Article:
Meadow Creature LLC is a modern metal fabrication and machine shop. We do all sort of interesting work for other people, but our heart is in designing and bringing our own products to market. Most parts are made in-house, from bulk raw material to finished assemblies using our own staff and equipment.
Here is a pallet of high strength alloy steel plate, pre-heat-treated, the same material used for bulldozer blades and bridge beams. These are about to become the press arch and support ribs, that weigh only 25 lb in finished form but can resist 12,000 lb of fruit pressing force without coming anywhere near their strength limit.
After design, our manufacturing process begins with a 21st-century technology called abrasive waterjet machining, that cuts through (almost) anything using a jet of fine garnet abrasive accelerated to about mach 2 using ultra-high-pressure water, under precise computer control. It's an expensive process both in terms of up-front cost and operating cost; the machines cost as much as a house; but it enables a fundamental new way of making durable metal products, with less waste and less environmental impact.
Press frames being cut on the abrasive waterjet.
These are the main grinder case components, cut in 12 gauge stainless steel, fresh from the waterjet, waiting to be press-formed into 3-dimensional components.
All the steel components that get press formed and/or welded into subassemblies, and then sent out for a powder coat finish.
The stainless steel shaft and blade assembly is tricky to fabricate, and requires a purpose-built jig to hold parts in precise alignment for TIG welding.
The finished weldment in a tough, weldable stainless steel.
The actual cutting blades are a harder stainless steel, that holds an edge better, and bolt on to facilitate replacement.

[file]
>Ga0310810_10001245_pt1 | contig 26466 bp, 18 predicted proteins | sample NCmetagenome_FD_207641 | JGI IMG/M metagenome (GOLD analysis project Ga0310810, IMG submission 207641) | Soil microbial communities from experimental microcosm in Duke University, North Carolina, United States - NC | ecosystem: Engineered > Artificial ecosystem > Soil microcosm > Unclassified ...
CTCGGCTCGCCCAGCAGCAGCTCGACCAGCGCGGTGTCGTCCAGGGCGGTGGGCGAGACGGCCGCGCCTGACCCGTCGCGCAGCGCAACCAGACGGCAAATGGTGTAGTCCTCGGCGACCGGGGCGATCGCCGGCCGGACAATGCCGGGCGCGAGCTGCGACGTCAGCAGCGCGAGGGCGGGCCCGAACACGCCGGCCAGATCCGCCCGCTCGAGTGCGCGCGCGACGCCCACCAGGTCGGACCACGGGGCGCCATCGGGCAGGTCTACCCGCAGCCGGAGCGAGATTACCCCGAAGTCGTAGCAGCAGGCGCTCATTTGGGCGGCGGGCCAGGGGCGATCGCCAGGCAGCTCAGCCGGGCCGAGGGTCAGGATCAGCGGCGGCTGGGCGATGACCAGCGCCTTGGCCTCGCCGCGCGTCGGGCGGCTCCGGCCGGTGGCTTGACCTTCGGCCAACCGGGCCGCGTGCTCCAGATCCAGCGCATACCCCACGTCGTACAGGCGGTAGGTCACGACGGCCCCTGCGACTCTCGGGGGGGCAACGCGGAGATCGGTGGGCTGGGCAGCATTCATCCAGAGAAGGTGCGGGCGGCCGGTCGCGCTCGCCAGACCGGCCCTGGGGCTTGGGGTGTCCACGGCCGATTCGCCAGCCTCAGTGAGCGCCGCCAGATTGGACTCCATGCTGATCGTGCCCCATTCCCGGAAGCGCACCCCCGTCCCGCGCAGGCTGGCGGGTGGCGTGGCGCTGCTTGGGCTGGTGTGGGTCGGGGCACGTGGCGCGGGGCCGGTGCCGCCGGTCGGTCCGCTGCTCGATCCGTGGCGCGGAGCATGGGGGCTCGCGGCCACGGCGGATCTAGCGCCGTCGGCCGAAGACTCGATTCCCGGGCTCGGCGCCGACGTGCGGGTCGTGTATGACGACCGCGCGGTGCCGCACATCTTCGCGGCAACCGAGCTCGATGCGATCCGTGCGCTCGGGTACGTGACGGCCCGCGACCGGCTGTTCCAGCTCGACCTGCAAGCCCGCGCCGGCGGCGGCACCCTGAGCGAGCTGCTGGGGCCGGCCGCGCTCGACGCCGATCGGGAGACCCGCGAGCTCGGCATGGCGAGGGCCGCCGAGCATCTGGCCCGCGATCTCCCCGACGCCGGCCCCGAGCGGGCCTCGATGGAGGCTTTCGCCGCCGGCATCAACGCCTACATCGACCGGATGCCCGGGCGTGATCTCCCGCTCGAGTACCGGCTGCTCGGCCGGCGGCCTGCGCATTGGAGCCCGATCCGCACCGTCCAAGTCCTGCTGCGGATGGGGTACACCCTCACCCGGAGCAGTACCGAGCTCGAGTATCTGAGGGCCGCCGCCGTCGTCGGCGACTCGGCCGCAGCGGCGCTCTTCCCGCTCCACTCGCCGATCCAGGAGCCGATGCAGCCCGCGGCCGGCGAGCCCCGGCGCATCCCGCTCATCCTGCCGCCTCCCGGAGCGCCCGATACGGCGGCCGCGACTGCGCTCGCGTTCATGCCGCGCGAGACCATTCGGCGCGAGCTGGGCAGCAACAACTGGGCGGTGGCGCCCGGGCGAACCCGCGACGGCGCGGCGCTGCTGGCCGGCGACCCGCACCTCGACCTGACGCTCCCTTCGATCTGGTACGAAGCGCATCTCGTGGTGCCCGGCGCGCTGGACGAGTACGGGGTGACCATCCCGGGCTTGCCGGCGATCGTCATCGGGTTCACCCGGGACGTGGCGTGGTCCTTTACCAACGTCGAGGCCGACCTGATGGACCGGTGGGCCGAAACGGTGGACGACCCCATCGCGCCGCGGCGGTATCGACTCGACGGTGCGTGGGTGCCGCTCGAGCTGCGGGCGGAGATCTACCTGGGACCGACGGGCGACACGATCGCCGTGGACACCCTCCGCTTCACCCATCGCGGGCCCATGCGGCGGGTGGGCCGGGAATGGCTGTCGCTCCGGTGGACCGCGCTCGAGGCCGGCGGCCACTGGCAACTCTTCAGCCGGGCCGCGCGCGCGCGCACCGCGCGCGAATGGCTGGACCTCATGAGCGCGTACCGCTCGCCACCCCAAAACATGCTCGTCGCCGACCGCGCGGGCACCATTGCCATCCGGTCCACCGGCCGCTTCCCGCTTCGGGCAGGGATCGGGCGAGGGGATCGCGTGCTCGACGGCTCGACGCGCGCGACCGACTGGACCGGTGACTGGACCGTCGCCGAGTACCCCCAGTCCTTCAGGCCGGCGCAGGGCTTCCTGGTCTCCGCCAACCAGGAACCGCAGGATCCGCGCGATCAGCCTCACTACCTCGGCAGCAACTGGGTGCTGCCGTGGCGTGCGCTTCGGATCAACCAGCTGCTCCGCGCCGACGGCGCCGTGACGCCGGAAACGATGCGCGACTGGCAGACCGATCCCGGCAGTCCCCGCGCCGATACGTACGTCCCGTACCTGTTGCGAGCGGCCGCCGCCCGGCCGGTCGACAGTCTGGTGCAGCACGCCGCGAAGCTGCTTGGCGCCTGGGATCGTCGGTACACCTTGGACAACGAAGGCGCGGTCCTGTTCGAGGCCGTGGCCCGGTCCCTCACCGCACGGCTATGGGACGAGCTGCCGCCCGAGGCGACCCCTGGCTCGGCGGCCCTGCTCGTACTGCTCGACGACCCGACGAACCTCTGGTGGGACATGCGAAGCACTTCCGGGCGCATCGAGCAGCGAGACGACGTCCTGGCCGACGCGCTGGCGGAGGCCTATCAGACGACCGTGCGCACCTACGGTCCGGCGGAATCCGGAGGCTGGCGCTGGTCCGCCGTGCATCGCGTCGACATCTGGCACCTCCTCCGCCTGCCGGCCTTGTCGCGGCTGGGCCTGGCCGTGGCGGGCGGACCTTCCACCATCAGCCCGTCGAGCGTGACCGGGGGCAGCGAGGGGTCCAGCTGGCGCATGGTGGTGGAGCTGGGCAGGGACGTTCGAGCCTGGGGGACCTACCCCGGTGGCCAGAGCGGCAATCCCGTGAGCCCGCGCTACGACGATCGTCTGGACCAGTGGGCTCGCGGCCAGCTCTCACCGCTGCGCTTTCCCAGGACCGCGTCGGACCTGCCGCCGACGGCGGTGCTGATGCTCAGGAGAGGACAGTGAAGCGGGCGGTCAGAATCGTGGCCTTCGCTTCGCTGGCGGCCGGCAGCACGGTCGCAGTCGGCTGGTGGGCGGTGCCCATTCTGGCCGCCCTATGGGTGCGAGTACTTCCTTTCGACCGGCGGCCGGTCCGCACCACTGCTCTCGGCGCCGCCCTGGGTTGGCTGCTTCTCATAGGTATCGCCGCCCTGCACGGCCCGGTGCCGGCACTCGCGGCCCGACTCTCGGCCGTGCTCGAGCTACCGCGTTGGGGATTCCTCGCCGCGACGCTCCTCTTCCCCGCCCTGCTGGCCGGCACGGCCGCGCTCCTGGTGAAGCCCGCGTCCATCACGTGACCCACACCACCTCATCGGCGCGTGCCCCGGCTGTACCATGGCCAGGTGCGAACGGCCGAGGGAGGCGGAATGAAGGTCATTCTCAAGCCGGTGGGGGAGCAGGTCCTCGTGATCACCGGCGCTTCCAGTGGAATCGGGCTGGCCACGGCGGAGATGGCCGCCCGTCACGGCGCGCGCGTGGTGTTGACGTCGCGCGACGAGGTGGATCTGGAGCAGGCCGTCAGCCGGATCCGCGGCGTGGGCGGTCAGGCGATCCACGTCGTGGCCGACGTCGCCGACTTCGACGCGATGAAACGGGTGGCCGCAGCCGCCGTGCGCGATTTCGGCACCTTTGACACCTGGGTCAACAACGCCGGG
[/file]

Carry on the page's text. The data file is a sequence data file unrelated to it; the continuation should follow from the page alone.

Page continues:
The grinder case after forming and welding, prior to mechanical assembly.
The motor and belt enclosure box slides on bolts to adjust the belt tension. The belt sheaves are standard industrial components using taper lock bushings for low vibration and a long service life.
The grinder assembly station for the first production batch. The grinder uses about two dozen different fasteners, all stainless. The blue bins show about half of them. All the tools on the table are required for one step or another in the process of assembling the mechanical and electrical components.
A finished grinder.
We cut the baskets in 18 gauge stainless steel, that's just under 1/16" thick, and press-form them to create smooth columns on the interior, so the tight-fitting press plate can push down the bag without tearing it. The basket is reinforced with three bands to ensure they never stretch, so the plate will always fit snug. The copper-colored cylinders are called Cleco's, they're a sheet metal tool from the aircraft industry that facilitates alignment of parts with many rivet holes. The five mating parts are jigged up square using Cleco's, and then the Cleco's replaced with high-strength stainless steel rivets.
Off season, we think the baskets could serve OK as truck jack stands :-)
The above shows some of the steps in making a complete Avalon Cider Press package. Thanks for reading.
We think American manufacturing is alive and well, at least for products made with an emphasis on design, and marketed directly to quality-conscious customers.